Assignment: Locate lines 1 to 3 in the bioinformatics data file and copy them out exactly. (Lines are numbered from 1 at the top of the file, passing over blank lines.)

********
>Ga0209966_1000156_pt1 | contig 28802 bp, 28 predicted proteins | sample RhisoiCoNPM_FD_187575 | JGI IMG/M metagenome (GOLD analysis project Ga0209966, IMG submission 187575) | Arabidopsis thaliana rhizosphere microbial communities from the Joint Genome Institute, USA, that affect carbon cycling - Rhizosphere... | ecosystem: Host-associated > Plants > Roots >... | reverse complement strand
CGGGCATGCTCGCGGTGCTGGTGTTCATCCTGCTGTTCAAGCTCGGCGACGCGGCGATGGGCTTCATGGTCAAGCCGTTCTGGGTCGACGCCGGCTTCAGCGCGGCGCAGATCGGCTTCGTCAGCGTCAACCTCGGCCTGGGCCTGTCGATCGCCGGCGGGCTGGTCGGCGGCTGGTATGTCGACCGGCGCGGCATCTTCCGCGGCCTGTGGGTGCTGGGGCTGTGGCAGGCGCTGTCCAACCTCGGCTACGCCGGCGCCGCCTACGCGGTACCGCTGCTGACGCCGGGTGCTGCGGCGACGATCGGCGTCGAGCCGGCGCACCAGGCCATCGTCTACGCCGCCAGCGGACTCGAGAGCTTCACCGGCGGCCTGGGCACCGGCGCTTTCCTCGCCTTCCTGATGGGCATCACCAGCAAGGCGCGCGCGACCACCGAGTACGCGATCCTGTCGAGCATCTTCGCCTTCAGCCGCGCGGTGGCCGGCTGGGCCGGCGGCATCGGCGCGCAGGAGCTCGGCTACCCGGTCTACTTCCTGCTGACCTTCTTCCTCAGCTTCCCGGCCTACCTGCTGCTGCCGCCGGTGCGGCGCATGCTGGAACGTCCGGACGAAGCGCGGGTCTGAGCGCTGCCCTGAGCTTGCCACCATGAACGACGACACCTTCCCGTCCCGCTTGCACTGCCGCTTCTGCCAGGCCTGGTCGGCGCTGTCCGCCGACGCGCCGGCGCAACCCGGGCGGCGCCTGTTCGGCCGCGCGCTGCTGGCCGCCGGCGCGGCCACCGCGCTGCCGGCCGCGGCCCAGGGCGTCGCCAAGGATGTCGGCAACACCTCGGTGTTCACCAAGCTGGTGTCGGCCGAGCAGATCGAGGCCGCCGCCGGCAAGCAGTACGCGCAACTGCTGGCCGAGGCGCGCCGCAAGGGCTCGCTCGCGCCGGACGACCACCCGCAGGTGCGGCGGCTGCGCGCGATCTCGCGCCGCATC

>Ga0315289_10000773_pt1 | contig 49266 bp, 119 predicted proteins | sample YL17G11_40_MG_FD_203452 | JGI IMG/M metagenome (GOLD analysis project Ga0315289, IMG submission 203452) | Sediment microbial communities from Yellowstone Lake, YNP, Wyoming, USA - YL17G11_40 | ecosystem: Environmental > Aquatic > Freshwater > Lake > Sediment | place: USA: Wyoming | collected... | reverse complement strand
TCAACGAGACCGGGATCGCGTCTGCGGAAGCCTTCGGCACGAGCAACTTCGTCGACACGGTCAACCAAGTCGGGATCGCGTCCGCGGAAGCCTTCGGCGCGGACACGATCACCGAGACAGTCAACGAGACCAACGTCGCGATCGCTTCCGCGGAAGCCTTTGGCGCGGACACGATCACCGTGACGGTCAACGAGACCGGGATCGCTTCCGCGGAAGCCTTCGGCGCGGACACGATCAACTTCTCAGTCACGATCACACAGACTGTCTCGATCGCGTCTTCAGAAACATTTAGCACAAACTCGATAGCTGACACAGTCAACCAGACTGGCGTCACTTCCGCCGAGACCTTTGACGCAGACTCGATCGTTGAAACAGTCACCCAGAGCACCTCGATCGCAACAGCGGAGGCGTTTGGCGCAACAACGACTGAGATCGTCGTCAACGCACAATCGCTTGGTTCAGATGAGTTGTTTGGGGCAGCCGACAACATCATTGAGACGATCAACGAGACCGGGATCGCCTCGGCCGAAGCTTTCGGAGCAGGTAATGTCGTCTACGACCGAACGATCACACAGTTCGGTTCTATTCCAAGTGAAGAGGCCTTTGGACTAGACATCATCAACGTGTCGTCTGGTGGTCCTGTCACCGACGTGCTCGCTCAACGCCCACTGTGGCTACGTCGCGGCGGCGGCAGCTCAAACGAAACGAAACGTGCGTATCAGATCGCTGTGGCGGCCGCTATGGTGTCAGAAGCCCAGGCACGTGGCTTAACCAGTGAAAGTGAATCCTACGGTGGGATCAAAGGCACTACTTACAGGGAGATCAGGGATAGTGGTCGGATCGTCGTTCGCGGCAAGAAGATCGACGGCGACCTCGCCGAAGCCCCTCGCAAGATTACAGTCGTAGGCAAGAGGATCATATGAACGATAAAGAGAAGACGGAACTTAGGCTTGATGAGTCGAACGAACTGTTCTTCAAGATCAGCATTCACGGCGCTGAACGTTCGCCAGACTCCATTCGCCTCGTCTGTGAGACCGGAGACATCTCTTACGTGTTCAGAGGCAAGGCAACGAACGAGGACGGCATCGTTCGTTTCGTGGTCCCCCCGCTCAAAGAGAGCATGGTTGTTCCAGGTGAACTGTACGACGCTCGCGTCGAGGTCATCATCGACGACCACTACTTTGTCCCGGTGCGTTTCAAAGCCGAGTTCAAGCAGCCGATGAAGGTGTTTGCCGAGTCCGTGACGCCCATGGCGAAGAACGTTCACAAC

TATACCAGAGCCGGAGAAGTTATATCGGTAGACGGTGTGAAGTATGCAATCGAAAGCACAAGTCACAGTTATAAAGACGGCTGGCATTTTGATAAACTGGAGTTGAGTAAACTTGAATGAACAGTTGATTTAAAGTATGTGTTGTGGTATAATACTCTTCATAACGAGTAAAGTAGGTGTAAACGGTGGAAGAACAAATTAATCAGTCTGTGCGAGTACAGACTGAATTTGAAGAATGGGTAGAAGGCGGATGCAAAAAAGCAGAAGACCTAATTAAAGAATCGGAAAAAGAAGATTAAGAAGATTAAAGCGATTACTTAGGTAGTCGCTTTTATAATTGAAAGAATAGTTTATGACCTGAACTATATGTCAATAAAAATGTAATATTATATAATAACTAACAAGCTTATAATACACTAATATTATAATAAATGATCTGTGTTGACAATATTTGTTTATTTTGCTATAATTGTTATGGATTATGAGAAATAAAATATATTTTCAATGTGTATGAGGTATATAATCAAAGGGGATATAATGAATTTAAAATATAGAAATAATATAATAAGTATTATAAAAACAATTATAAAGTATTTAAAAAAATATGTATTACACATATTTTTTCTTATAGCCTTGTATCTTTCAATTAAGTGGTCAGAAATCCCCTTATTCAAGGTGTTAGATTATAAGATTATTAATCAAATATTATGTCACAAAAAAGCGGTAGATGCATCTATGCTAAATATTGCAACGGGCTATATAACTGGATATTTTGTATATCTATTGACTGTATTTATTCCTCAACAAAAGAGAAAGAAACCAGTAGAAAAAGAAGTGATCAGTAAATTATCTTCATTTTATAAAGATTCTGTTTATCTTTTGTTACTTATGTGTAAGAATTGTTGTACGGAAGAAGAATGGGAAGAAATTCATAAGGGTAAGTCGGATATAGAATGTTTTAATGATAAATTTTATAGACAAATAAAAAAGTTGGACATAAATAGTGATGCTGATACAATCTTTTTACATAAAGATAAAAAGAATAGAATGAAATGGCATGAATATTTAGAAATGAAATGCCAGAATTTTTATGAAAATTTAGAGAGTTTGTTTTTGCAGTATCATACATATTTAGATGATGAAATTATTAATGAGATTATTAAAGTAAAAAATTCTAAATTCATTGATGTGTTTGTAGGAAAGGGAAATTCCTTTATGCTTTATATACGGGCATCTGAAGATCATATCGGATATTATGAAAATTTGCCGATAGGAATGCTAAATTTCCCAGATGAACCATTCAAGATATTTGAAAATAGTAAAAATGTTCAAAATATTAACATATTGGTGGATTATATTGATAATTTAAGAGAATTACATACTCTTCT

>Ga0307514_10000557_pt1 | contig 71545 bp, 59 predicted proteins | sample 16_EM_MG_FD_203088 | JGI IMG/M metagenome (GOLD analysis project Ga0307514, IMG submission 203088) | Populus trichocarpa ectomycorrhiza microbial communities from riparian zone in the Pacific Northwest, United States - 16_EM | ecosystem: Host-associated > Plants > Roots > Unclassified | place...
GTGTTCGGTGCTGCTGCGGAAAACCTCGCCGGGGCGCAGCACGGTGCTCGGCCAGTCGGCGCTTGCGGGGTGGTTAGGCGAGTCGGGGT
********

>Ga0209966_1000156_pt1 | contig 28802 bp, 28 predicted proteins | sample RhisoiCoNPM_FD_187575 | JGI IMG/M metagenome (GOLD analysis project Ga0209966, IMG submission 187575) | Arabidopsis thaliana rhizosphere microbial communities from the Joint Genome Institute, USA, that affect carbon cycling - Rhizosphere... | ecosystem: Host-associated > Plants > Roots >... | reverse complement strand
CGGGCATGCTCGCGGTGCTGGTGTTCATCCTGCTGTTCAAGCTCGGCGACGCGGCGATGGGCTTCATGGTCAAGCCGTTCTGGGTCGACGCCGGCTTCAGCGCGGCGCAGATCGGCTTCGTCAGCGTCAACCTCGGCCTGGGCCTGTCGATCGCCGGCGGGCTGGTCGGCGGCTGGTATGTCGACCGGCGCGGCATCTTCCGCGGCCTGTGGGTGCTGGGGCTGTGGCAGGCGCTGTCCAACCTCGGCTACGCCGGCGCCGCCTACGCGGTACCGCTGCTGACGCCGGGTGCTGCGGCGACGATCGGCGTCGAGCCGGCGCACCAGGCCATCGTCTACGCCGCCAGCGGACTCGAGAGCTTCACCGGCGGCCTGGGCACCGGCGCTTTCCTCGCCTTCCTGATGGGCATCACCAGCAAGGCGCGCGCGACCACCGAGTACGCGATCCTGTCGAGCATCTTCGCCTTCAGCCGCGCGGTGGCCGGCTGGGCCGGCGGCATCGGCGCGCAGGAGCTCGGCTACCCGGTCTACTTCCTGCTGACCTTCTTCCTCAGCTTCCCGGCCTACCTGCTGCTGCCGCCGGTGCGGCGCATGCTGGAACGTCCGGACGAAGCGCGGGTCTGAGCGCTGCCCTGAGCTTGCCACCATGAACGACGACACCTTCCCGTCCCGCTTGCACTGCCGCTTCTGCCAGGCCTGGTCGGCGCTGTCCGCCGACGCGCCGGCGCAACCCGGGCGGCGCCTGTTCGGCCGCGCGCTGCTGGCCGCCGGCGCGGCCACCGCGCTGCCGGCCGCGGCCCAGGGCGTCGCCAAGGATGTCGGCAACACCTCGGTGTTCACCAAGCTGGTGTCGGCCGAGCAGATCGAGGCCGCCGCCGGCAAGCAGTACGCGCAACTGCTGGCCGAGGCGCGCCGCAAGGGCTCGCTCGCGCCGGACGACCACCCGCAGGTGCGGCGGCTGCGCGCGATCTCGCGCCGCATC

>Ga0315289_10000773_pt1 | contig 49266 bp, 119 predicted proteins | sample YL17G11_40_MG_FD_203452 | JGI IMG/M metagenome (GOLD analysis project Ga0315289, IMG submission 203452) | Sediment microbial communities from Yellowstone Lake, YNP, Wyoming, USA - YL17G11_40 | ecosystem: Environmental > Aquatic > Freshwater > Lake > Sediment | place: USA: Wyoming | collected... | reverse complement strand